Know any kids who are reluctant readers who are also baseball fans? Look no further than the Baseball Card Adventure Series by Dan Gutman. I just read Willie and Me: A Baseball Card Adventure, (2015, 153 pages). This is the twelfth and final book in the series which started in 1997 with Honus and Me. (See my review)
My only disappointment with this book is that Willie Mays makes just a brief appearance. Readers hoping to learn what made Willie Mays “tick”, or perhaps something about the racism he must have encountered will not be satisfied. Much more time is spent on an incident between two players named Branca and Thomson. (I imagine the title Branca and Thomson and Me wouldn’t sell as many books.)
Summary from Goodreads:
Stosh thought he was finished traveling back in time. But then Ralph Branca shows up in his room one night, begging for Stosh’s help. In 1951, Branca pitched a ball to Bobby Thomson that would become the “Shot Heard Round the World,” a home run that won the National League pennant for the New York Giants and changed the lives of Branca and Thomson forever. Branca says the Giants were cheating, and he needs Stosh to use his power with baseball cards to go back in time and set things right.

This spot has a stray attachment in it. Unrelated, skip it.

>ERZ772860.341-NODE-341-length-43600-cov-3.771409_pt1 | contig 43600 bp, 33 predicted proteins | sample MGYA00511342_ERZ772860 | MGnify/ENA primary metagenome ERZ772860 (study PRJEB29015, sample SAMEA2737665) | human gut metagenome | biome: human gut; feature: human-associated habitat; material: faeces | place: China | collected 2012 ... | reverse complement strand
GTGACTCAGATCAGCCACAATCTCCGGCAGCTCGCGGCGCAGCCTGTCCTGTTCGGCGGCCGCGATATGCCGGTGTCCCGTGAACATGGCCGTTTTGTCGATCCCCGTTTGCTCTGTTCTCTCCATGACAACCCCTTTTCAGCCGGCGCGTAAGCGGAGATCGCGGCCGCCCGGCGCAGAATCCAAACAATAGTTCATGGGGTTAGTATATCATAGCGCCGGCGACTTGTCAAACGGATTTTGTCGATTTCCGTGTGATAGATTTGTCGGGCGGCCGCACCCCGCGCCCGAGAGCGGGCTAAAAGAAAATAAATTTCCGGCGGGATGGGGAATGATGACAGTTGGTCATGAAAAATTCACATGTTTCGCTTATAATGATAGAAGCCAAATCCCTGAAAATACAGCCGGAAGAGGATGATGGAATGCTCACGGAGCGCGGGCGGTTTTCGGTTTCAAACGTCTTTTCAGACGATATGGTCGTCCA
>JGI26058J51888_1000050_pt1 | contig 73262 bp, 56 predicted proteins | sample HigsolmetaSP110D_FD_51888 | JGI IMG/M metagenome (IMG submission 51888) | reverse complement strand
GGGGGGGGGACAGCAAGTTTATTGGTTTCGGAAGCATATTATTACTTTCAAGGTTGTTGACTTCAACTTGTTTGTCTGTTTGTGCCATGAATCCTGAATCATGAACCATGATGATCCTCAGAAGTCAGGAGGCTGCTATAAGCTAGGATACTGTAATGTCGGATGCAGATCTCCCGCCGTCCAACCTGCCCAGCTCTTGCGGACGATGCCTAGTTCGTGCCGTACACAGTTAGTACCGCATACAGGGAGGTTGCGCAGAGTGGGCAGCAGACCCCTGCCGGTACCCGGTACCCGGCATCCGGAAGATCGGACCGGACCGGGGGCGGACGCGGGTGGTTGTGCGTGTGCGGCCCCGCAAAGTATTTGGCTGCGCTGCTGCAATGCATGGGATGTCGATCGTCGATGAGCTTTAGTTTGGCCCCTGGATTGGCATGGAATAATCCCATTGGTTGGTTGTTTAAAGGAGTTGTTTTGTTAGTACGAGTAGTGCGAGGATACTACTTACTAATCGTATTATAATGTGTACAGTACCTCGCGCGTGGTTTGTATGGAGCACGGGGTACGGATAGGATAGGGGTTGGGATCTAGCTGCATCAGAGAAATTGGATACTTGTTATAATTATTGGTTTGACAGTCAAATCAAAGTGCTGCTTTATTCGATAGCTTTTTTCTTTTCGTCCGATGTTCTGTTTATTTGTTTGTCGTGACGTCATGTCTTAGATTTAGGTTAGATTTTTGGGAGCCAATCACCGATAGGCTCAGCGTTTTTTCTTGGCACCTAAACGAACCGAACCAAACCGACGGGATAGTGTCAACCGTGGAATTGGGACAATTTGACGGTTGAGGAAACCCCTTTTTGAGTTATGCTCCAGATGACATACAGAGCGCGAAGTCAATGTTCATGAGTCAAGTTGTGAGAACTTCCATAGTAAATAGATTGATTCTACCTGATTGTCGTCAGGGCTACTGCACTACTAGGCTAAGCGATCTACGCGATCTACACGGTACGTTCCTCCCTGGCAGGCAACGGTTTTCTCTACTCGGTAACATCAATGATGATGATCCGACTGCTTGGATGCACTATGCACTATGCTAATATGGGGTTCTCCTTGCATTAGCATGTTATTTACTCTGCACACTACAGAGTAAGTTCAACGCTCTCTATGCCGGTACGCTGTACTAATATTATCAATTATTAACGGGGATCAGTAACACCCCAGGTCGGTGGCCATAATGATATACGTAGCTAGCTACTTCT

Stosh is determined to help, but he quickly learns that you can’t change just one little thing in history. If he erases the “Shot Heard Round the World,” he may forever alter the life of a young rookie named Willie Mays. With wisdom from all the players he has helped before—plus the surprise return of some familiar faces—Stosh uses his power to travel in time using baseball cards one last time in a fabulous finale to the adventure of a lifetime.
On Dan Gutman’s exploding-with-fun website he says, “I want reading my books to feel effortless.” I think he largely succeeds with this book and the others in the series. Protagonist Stosh is very likable, and there’s plenty of action and dialogue, but not at the expense of character development. The sentence construction is straightforward, and there are many black-and-white photos to make the book interesting. In addition to photos of people and places mentioned in the book, there are photos of other memorabilia, such as the “box score” for the big game. I am not a big baseball fan, so I skimmed over the baseball-y stuff. I can only guess that a true fan would love the baseball details!
Despite the relative brevity of the book, I was impressed that Gutman found space to explain how the concept of the”Butterfly Effect” relates to time travel. Stosh changes something in the past, only to realize he has created other problems. He grapples with what actions he should take to make things right. There is plenty to discuss here for young readers. At the end of the book, Stosh revisits some of his other baseball card adventures in a scene that fun and moving.
I recommend this book highly, but you should read at least one of Gutman’s other Baseball Card Adventures first.
I appreciate that bestselling author Gutman is only asking $5.99 for a paperback of Willie and Me.
For more middle-grade book reviews, follow the MMGM links on Shannon Messenger’s blog.